Single-Payer Health Care: America Already Has It. And to offer another opinion, here are the skeptics at PragerU pointing out that our current Medicare system is a single payer system (America does not however have universal healthcare, and not all universal healthcare has to be government run)… which makes their argument a little bias. Still, good to have all sides of a story.


In terms of Universal healthcare, size is a factor, but it isn’t a factor that fully applies to the United States due to the fact that we are a Union of 50 different small Republics. This is just basic logic.

This isn’t to say there aren’t other factors to consider, it is just to say, “the idea that we have to ration care based on income and can’t deliver at least basic care to all our citizens, based on size alone, is not a logically sound argument.”


  1. Is the US “too big” for single-payer universal healthcare?
  2. Misconceptions: The United States is Not “Too Big” to be More Like Denmark
  3. List of countries with universal health care

"Universal HealthCare Can’t Work in the U.S. Due to Size" is tagged with: American Politics, United States of America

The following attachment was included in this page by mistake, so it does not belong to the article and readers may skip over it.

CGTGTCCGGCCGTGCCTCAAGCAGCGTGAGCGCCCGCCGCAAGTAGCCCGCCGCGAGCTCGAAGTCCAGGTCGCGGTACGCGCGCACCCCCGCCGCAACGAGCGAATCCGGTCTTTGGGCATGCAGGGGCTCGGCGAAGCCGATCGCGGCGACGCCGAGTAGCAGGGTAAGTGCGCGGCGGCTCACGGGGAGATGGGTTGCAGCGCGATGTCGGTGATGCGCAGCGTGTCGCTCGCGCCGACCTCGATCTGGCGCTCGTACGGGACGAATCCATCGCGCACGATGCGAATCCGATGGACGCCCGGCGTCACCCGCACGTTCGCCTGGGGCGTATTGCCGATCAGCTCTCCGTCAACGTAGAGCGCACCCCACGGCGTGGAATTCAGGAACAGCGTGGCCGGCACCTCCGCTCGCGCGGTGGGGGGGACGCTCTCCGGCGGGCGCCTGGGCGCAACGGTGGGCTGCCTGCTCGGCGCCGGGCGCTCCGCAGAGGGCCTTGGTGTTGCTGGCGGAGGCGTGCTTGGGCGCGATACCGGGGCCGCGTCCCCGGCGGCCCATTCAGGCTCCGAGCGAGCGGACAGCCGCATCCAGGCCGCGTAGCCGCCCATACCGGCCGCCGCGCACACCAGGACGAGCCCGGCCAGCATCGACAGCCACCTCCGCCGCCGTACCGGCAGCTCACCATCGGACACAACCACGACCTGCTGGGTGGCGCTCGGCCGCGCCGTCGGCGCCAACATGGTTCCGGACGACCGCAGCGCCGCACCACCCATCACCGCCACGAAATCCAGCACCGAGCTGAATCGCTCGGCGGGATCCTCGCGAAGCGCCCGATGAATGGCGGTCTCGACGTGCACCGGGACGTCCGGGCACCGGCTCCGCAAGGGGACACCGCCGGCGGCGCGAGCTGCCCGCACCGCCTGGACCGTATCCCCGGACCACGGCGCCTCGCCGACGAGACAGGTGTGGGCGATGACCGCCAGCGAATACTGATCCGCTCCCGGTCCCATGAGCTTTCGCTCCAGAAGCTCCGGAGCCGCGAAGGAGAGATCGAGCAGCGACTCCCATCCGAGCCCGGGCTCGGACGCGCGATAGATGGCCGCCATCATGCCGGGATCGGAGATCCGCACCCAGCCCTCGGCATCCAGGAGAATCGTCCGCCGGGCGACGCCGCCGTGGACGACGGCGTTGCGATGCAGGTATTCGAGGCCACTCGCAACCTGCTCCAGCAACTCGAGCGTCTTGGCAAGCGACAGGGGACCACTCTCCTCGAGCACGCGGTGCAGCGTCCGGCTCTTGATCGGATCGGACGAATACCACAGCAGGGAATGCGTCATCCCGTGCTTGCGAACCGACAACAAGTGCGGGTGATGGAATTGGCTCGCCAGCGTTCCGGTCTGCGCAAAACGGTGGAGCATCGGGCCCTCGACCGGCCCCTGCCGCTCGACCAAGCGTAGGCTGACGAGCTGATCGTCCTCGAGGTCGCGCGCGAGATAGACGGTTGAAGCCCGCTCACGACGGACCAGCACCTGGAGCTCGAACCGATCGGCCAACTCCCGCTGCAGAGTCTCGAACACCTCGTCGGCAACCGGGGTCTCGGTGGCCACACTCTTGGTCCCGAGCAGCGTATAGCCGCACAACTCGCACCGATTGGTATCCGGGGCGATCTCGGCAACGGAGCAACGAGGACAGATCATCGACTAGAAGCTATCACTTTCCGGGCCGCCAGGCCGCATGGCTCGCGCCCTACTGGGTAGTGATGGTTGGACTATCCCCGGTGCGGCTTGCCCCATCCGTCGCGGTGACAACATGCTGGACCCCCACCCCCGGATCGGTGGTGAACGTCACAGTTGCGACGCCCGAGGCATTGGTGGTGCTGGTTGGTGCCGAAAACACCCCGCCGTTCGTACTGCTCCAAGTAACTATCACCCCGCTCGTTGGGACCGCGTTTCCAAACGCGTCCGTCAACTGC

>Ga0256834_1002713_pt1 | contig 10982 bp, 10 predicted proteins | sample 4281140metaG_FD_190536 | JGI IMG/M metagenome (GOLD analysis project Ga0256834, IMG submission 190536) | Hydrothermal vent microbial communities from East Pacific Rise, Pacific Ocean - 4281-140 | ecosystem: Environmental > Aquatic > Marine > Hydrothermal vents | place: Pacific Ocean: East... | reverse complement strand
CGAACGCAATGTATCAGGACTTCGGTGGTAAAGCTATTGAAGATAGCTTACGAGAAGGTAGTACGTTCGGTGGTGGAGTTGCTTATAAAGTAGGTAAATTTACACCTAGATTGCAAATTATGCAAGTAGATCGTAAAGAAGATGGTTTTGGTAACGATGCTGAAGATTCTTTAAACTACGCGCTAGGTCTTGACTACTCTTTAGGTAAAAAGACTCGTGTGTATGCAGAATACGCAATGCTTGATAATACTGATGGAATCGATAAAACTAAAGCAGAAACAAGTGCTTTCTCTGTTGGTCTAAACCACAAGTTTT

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Arthur H. Walker Jr. on

If the USA did not channel so much money to other countries for a number of reasons we could afford a top Medicare system. We should not be isolationists but still we do not need to be involved in so many other countries.
Let’s establish a good Medicare system and the cost that it needs then whatever monies are left over then we could look into what we should spend and other countries.
The money that we spend overseas in military conflicts that in a large part are a lost cause could really help paying towards a better Medicare system in the United States.
Take note I consider myself a conservative.

paul on

well Australia is made of a confederation of 8 states all with there own laws….. still works pretty well here, I work for a private company paid by public health funding…. we don’t even think of it as insurance, we just think of it as health care

Thomas DeMichele
Thomas DeMichele on

Interesting, thanks for the insight.

Nick on
Supports this as a Fact.

The devil is in the details.What “flexibility” would be allowed for states? If it’s COMPLETELY left up to each state then I agree it might work as effectively as all other countries, but that would no longer be single payer the healthcare of 320 million people, by definition. The second you give the federal government ANY overarching power over the system it’ll no longer be comparable to how other countries run their universal healthcare.

Thomas DeMichele
Thomas DeMichele on

Universal healthcare and single payer aren’t the same exact thing. We use a federal mandate to mandate that states expand coverage to all citizens, but let states implement this how they wish. That is one example of universal that isn’t single payer and isn’t run by the Federal government.